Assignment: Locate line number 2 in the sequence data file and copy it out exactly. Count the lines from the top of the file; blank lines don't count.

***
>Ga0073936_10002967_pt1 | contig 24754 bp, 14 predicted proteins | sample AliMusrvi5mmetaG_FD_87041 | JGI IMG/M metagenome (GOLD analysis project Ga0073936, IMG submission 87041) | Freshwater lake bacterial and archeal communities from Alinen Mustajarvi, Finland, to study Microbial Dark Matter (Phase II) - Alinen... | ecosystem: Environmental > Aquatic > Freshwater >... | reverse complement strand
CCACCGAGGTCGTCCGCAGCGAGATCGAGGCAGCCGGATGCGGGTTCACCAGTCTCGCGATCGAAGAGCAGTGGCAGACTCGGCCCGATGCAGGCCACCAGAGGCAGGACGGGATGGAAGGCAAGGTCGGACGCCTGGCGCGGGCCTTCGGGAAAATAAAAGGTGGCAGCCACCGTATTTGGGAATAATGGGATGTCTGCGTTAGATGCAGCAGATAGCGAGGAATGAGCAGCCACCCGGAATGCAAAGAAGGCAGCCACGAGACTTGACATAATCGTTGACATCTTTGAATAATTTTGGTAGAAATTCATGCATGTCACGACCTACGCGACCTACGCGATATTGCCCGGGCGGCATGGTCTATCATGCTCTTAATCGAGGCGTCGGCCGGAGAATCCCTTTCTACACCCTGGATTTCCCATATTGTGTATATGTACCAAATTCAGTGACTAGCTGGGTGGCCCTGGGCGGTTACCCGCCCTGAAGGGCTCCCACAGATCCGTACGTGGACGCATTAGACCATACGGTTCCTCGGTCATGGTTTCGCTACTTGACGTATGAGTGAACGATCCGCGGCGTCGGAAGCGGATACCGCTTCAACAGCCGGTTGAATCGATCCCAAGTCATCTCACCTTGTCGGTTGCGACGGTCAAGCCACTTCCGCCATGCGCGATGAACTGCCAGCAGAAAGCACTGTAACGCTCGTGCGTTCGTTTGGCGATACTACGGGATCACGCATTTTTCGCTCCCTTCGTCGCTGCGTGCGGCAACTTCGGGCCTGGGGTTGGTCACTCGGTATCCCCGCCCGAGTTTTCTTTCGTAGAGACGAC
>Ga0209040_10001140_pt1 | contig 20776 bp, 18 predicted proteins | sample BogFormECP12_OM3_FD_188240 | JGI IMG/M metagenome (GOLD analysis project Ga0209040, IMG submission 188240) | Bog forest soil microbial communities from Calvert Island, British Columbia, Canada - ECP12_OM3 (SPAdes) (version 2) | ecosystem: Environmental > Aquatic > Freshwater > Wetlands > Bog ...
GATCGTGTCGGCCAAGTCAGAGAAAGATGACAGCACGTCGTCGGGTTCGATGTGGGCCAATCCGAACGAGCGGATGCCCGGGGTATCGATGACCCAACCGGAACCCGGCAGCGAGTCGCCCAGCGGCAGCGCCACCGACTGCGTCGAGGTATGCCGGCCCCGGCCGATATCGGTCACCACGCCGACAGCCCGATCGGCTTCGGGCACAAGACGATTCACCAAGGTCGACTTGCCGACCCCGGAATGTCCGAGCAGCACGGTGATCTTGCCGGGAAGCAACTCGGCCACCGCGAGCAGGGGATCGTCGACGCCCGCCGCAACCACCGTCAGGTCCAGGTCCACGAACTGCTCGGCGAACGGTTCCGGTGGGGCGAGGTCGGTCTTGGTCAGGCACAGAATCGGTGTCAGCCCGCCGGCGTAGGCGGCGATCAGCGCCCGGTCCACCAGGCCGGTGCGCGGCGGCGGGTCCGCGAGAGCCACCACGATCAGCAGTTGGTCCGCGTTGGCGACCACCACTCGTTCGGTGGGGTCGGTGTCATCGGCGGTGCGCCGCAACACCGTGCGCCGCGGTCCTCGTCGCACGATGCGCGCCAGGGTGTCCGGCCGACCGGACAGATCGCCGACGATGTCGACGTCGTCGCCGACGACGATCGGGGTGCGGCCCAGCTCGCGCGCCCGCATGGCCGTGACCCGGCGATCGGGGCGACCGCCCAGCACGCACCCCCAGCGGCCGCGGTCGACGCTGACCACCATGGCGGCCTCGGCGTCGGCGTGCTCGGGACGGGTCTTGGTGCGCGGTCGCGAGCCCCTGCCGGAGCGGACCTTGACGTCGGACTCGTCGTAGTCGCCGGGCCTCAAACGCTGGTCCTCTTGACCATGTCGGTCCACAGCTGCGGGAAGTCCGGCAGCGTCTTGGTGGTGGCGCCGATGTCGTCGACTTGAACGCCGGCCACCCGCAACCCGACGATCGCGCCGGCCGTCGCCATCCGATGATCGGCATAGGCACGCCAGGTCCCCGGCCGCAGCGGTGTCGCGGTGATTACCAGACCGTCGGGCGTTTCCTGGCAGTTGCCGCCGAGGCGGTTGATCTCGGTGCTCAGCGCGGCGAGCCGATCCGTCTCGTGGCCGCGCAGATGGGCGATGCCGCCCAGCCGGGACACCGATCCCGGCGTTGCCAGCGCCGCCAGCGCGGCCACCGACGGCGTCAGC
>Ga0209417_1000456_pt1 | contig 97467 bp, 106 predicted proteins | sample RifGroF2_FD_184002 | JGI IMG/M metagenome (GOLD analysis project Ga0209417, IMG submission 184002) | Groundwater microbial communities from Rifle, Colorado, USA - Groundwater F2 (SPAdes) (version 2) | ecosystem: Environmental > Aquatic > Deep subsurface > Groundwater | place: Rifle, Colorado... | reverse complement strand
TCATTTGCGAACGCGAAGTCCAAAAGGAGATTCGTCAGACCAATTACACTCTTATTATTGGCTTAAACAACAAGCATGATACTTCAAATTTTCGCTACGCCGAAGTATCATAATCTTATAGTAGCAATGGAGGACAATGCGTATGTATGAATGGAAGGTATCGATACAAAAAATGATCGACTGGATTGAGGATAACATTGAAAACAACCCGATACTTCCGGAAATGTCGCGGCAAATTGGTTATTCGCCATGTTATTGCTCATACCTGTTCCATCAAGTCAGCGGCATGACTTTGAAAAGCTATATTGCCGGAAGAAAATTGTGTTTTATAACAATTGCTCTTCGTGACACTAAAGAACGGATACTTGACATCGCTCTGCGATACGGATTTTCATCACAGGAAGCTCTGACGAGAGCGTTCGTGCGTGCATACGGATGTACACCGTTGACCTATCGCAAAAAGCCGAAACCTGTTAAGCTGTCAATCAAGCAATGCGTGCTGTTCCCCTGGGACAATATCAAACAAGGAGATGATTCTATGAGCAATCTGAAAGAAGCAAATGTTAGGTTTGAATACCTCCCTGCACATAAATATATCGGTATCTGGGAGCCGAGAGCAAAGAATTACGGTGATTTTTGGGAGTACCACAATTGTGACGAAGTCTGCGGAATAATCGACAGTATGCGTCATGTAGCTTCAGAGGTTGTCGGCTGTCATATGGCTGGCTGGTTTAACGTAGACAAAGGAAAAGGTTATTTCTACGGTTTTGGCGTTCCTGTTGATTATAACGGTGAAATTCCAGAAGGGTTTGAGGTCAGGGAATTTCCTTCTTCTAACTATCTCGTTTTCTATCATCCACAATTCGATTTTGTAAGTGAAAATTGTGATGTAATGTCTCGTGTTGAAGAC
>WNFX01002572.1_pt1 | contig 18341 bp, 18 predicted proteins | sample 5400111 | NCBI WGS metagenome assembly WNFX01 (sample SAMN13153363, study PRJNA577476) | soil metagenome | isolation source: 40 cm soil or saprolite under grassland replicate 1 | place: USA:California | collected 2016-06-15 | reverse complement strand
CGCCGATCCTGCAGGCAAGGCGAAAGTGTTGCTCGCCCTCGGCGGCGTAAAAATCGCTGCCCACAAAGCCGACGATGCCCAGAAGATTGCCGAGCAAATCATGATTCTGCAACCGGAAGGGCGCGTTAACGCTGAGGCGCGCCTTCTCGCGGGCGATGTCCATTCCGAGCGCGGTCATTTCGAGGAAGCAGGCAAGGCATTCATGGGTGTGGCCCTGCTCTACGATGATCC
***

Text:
CCACCGAGGTCGTCCGCAGCGAGATCGAGGCAGCCGGATGCGGGTTCACCAGTCTCGCGATCGAAGAGCAGTGGCAGACTCGGCCCGATGCAGGCCACCAGAGGCAGGACGGGATGGAAGGCAAGGTCGGACGCCTGGCGCGGGCCTTCGGGAAAATAAAAGGTGGCAGCCACCGTATTTGGGAATAATGGGATGTCTGCGTTAGATGCAGCAGATAGCGAGGAATGAGCAGCCACCCGGAATGCAAAGAAGGCAGCCACGAGACTTGACATAATCGTTGACATCTTTGAATAATTTTGGTAGAAATTCATGCATGTCACGACCTACGCGACCTACGCGATATTGCCCGGGCGGCATGGTCTATCATGCTCTTAATCGAGGCGTCGGCCGGAGAATCCCTTTCTACACCCTGGATTTCCCATATTGTGTATATGTACCAAATTCAGTGACTAGCTGGGTGGCCCTGGGCGGTTACCCGCCCTGAAGGGCTCCCACAGATCCGTACGTGGACGCATTAGACCATACGGTTCCTCGGTCATGGTTTCGCTACTTGACGTATGAGTGAACGATCCGCGGCGTCGGAAGCGGATACCGCTTCAACAGCCGGTTGAATCGATCCCAAGTCATCTCACCTTGTCGGTTGCGACGGTCAAGCCACTTCCGCCATGCGCGATGAACTGCCAGCAGAAAGCACTGTAACGCTCGTGCGTTCGTTTGGCGATACTACGGGATCACGCATTTTTCGCTCCCTTCGTCGCTGCGTGCGGCAACTTCGGGCCTGGGGTTGGTCACTCGGTATCCCCGCCCGAGTTTTCTTTCGTAGAGACGAC